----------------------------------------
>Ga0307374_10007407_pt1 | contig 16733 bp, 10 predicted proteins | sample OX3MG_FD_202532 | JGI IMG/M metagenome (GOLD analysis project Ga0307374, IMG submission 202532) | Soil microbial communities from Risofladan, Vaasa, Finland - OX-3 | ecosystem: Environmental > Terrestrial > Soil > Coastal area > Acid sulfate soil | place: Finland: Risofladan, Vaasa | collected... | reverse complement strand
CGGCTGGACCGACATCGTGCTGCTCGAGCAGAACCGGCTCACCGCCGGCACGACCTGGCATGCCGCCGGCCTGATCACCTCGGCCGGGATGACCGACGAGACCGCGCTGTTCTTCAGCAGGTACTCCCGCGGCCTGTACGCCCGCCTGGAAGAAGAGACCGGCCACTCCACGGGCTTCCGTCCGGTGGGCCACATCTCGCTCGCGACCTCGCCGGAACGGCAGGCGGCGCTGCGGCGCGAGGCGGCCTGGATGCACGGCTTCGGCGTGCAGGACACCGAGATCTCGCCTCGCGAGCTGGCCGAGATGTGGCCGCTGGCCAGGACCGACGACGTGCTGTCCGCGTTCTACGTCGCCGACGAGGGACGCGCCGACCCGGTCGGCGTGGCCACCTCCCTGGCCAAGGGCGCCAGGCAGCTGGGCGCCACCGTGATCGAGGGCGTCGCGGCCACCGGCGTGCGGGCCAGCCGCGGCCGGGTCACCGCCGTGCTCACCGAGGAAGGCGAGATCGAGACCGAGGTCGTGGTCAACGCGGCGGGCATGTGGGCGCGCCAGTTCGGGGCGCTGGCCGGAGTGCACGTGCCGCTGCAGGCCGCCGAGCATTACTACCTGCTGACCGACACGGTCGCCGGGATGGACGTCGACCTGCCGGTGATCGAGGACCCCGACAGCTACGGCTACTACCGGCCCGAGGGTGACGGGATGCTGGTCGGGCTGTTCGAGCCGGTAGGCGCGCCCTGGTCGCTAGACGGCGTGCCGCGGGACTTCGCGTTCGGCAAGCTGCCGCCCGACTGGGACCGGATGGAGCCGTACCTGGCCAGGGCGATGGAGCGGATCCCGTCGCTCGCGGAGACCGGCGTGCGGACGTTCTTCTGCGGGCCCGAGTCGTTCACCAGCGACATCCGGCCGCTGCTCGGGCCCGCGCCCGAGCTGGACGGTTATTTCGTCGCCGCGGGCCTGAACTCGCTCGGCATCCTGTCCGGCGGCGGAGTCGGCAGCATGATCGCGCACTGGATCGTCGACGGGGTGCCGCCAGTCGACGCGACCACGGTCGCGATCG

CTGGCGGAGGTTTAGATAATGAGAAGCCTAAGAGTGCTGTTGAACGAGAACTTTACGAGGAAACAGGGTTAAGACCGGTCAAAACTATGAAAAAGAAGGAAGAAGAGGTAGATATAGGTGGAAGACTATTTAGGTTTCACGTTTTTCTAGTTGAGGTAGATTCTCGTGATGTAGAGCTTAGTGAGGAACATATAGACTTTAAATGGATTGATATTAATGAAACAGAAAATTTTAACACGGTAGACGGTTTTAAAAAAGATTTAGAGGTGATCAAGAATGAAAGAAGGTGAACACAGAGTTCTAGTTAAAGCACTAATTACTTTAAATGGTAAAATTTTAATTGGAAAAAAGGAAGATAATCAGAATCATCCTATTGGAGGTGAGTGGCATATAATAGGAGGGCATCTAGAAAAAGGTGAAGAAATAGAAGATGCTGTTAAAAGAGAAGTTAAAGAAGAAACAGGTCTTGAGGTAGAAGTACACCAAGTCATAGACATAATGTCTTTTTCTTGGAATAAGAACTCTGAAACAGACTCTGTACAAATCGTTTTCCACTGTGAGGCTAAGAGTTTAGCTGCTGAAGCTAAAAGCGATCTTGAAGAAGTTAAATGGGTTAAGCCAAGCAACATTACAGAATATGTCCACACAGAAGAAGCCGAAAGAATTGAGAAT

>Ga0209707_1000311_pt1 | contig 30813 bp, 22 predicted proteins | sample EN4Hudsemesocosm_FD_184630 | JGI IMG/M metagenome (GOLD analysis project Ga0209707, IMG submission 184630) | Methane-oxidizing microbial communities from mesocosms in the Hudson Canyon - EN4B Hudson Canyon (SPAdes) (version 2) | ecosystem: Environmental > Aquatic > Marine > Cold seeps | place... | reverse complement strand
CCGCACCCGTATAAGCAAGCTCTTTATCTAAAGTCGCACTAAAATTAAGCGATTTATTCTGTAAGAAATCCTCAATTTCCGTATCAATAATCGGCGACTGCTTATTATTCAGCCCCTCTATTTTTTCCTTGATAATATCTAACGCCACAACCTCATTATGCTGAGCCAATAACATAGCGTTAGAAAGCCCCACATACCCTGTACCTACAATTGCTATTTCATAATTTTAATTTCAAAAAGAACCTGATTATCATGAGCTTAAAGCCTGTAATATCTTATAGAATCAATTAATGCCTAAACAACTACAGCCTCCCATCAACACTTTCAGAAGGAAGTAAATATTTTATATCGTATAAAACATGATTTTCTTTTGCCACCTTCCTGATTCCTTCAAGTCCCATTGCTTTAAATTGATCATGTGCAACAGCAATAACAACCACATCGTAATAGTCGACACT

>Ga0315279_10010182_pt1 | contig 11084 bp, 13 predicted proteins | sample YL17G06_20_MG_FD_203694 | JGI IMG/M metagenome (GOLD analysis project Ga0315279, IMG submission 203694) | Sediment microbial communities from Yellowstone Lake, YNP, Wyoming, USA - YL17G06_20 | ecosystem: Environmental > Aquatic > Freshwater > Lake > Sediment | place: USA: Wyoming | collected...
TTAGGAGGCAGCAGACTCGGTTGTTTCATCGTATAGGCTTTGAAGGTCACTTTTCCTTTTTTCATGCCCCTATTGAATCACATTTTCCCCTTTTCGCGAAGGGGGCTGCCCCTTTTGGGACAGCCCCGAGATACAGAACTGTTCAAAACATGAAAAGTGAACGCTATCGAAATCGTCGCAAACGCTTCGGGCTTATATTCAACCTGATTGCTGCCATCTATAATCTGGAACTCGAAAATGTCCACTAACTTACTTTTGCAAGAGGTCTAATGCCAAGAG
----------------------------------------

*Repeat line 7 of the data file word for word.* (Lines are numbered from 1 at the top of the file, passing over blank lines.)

TTAGGAGGCAGCAGACTCGGTTGTTTCATCGTATAGGCTTTGAAGGTCACTTTTCCTTTTTTCATGCCCCTATTGAATCACATTTTCCCCTTTTCGCGAAGGGGGCTGCCCCTTTTGGGACAGCCCCGAGATACAGAACTGTTCAAAACATGAAAAGTGAACGCTATCGAAATCGTCGCAAACGCTTCGGGCTTATATTCAACCTGATTGCTGCCATCTATAATCTGGAACTCGAAAATGTCCACTAACTTACTTTTGCAAGAGGTCTAATGCCAAGAG